Subject Re: [IB-Architect] Trigger Templates
Author Jan Mikkelsen
Jim Starkey <jas@...> wrote:
>A couple of questions and comments.

Likewise. I've been thinking about this very issue for a while.

>First, do you think this stuff needs to be in the engine, or would
>an extension to GDEF be sufficient? Is there really much gain
>over simple cut and paste?

No, it shouldn't be in the engine, depending on how you define engine. It
is really a language and code generation issue.

>Second, C++ templates are kinda funny beasts, added very late in the
>development cycle to paper over a specific design problem concerning
>container classes. In essence, templates are compile/link time macros.
>To the best of my knowledge, no other language has adopted the idea.

Ada, Modula-3 and Clu have generics.

The major difference these generics and C++'s templates is in the
interaction with the type system. In C++ operating overloading and lookup
rules let the compiler decide which template to instantiate, and generate
code accordingly. In the languages above, the programmer must specifically
instantiate generics. Obviously in C++, the programmer must also explicitly
class templates, eg. list<int>.

This contributes to the power (and danger) of C++, and the ability to
implement things like the C++ STL, but I don't think it is appropriate for
an SQL type environment.

>Wouldn't a simple macro facility answer your needs and be a great
>deal more flexible to boot? I'm generally not a proponent of macros
>(macros in a language is a confession by the designer that he screwed
>up), but they seem a better match for your problem.

Type checking, scope, single evalulation of arguments.

>Lastly, and this may determine the choice between a template and a
>macro model, what update semantics do you want. I presume that
>a change to the template should force a change to all instances.
>But what if one fails -- what happens?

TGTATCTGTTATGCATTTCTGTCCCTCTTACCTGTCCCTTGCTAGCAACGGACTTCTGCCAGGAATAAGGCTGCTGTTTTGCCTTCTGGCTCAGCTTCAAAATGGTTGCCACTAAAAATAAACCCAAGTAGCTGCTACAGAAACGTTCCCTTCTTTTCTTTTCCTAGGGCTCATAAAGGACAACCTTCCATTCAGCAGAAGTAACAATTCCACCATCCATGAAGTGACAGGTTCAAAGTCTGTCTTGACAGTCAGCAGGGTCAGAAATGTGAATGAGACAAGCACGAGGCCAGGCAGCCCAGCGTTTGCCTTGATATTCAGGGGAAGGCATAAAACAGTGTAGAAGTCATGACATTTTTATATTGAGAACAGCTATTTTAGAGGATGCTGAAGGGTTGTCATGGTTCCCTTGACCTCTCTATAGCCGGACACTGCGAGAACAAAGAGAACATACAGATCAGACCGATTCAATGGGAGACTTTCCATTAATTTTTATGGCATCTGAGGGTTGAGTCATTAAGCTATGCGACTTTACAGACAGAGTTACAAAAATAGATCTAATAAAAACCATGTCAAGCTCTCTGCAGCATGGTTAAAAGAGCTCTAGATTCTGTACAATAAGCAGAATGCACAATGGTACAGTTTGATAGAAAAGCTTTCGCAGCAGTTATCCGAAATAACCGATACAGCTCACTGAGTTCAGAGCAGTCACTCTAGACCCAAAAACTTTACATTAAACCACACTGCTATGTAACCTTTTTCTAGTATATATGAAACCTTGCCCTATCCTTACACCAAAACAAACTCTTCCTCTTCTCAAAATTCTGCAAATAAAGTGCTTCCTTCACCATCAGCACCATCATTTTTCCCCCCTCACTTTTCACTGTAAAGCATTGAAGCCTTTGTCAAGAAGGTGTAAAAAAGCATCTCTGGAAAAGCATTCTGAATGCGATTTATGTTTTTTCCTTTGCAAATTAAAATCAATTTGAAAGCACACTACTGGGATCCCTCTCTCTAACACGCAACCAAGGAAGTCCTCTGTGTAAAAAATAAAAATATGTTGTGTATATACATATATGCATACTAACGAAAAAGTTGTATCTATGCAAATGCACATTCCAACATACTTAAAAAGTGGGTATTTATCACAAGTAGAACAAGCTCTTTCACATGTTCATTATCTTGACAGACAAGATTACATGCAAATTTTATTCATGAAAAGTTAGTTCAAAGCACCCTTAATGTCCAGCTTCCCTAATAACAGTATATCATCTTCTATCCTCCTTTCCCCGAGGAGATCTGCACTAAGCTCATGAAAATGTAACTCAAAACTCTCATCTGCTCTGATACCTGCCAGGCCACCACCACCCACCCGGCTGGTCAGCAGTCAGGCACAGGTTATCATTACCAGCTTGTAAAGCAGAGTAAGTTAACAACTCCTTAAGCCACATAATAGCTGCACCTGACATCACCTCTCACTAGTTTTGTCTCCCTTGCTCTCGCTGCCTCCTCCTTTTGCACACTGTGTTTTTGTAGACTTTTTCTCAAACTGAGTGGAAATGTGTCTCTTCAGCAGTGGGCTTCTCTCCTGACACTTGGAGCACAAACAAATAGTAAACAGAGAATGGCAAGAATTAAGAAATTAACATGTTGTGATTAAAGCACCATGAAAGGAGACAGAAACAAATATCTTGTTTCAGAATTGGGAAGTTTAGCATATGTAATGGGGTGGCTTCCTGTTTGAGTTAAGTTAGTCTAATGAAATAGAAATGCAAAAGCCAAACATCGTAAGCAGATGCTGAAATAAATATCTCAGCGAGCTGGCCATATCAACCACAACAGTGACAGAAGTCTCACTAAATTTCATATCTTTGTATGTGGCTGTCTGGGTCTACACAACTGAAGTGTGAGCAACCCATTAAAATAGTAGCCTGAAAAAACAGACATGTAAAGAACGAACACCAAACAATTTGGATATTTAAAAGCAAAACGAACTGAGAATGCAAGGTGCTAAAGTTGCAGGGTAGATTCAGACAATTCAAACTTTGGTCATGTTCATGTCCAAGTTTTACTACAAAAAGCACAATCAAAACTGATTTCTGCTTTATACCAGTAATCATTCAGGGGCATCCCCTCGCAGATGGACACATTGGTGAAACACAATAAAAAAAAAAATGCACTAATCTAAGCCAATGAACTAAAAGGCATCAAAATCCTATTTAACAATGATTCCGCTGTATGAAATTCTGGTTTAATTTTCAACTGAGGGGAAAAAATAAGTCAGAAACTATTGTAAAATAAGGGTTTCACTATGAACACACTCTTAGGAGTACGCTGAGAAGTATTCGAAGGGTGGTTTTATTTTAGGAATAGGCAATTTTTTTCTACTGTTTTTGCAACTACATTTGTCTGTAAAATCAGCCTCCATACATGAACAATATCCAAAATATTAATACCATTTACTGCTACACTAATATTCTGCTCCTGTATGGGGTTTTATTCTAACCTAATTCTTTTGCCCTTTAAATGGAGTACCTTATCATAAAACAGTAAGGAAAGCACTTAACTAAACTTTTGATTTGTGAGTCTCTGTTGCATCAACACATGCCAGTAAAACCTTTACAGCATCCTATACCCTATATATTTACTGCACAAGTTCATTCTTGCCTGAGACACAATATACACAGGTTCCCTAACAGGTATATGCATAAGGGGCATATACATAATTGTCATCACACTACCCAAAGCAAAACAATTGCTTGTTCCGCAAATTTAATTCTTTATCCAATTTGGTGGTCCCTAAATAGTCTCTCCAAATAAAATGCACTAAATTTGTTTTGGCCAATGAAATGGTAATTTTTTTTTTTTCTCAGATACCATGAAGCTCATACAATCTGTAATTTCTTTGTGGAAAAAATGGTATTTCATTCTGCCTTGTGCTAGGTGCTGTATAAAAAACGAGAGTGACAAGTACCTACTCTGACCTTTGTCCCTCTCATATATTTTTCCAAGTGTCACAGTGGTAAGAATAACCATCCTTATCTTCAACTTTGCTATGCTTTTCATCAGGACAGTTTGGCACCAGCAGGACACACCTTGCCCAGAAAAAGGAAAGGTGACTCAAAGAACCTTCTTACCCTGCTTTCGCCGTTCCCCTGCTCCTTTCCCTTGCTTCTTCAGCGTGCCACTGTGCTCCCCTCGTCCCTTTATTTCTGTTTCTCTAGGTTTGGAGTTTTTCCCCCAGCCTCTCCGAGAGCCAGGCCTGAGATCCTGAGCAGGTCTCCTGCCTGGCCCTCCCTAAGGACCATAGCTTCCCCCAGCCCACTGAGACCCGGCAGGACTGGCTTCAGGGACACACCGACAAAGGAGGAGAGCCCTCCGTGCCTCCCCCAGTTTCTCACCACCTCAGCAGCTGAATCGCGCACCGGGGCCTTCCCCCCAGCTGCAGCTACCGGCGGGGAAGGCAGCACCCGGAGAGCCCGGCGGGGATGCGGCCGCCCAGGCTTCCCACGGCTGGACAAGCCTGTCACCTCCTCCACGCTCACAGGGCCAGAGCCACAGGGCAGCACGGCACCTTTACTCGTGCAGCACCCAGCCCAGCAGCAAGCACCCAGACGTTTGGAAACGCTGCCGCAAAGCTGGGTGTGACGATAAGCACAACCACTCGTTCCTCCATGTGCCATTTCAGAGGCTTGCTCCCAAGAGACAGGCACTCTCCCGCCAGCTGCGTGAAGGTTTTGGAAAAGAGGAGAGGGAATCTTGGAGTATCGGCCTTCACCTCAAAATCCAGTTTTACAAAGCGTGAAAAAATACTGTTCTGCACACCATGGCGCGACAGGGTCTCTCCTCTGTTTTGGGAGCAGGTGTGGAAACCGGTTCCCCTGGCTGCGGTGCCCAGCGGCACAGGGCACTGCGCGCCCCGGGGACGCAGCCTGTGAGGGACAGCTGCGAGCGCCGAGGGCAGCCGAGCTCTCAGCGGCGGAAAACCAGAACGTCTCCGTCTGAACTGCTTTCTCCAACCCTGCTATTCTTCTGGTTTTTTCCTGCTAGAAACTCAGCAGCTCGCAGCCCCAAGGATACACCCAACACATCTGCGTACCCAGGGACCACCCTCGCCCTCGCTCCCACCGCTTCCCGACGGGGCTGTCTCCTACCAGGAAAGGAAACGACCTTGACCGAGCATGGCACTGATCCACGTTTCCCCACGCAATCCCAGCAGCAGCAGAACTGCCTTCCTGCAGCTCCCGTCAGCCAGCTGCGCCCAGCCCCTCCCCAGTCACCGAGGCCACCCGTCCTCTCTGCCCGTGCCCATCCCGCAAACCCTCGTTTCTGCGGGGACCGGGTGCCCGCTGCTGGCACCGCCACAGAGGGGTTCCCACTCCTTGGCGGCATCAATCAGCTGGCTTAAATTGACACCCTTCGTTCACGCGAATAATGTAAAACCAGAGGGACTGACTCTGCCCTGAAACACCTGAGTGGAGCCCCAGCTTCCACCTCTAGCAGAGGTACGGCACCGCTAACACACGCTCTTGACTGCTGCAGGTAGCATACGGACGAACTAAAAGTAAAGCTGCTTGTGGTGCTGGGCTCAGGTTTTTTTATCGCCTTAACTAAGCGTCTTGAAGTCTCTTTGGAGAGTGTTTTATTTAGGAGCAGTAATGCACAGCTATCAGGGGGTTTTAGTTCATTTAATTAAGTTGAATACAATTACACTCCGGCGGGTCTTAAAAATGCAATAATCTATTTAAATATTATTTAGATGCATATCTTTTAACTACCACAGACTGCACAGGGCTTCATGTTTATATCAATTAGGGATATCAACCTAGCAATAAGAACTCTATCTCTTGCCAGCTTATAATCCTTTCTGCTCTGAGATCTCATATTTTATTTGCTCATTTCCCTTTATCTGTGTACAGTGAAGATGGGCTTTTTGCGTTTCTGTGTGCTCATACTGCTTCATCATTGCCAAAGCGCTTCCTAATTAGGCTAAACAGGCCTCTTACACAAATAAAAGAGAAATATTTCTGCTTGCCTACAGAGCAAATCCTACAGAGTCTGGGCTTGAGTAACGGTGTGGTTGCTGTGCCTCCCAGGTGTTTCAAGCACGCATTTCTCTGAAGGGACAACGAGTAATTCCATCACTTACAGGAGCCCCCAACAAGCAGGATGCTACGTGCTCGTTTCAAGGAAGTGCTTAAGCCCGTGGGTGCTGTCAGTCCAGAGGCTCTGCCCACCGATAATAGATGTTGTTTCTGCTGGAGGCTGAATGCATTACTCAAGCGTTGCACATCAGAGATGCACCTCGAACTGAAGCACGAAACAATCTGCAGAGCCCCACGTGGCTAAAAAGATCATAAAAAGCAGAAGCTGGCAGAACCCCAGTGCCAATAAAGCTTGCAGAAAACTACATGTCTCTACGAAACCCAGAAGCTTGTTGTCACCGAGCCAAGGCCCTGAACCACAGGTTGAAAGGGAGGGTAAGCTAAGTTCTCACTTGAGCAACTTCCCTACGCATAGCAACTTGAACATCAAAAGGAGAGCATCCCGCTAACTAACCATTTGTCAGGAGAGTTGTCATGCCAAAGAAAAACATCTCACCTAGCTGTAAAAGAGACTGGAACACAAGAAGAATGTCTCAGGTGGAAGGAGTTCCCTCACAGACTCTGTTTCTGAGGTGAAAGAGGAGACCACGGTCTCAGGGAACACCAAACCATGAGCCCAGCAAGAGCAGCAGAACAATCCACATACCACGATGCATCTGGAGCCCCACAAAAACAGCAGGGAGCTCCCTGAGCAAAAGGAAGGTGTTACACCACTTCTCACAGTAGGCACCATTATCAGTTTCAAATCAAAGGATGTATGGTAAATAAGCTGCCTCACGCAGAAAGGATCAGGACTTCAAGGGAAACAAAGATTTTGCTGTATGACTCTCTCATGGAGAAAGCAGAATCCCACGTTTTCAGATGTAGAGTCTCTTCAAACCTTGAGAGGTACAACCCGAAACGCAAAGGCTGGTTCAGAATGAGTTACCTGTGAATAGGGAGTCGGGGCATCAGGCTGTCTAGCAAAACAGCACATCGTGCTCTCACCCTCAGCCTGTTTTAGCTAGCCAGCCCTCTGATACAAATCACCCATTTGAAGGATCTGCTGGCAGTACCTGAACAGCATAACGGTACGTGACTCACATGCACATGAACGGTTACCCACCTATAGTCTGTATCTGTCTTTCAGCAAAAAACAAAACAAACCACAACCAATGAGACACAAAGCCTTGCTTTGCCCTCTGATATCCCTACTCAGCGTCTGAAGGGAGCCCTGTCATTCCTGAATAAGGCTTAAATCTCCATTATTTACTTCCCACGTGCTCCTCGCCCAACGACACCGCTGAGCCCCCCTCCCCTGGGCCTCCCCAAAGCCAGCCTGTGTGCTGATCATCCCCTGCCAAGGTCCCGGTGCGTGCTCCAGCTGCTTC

There is a distinction between defining the template and instantiation.

One model is that a template can be defined without instantiation. It is
stored in some intermediate form tree. When it is instantiated, the
parameters of instantiation must be provided, and the appropriate code
generated (BLR, whatever). This is the trigger, procedure, whatever. After
the instantiation, modifications to the original template do not affect the
generated code, unless there is specific operator intervention.

Administratively, it would be a useful thing to be able to regenerate all
generated code when a template changes (and have that be an atomic
operation), but that is adminstrative rather than architectural.

>If the answers are a) engine, b) template, and c) consistency, there
>are major changes to the engine, the system tables, and the various
>DDL processors, most of which will be difficult to make backwards
>compatible. Do you think this is worth the cost of a little cut
>and paste activity in a text editor? It seems to me likely that the
>number of keystokes expended in the implementation would exceed the
>number of keystrokes expended over the lifetime of the feature...

Yes, there are major changes. There is also the little issue of the type
system and SQL3 ...

What do the various intermediate forms between parsers and code generators
look like in Interbase? Is there a standardised intermediate
representation, or does every compiler do its own thing?

Jan Mikkelsen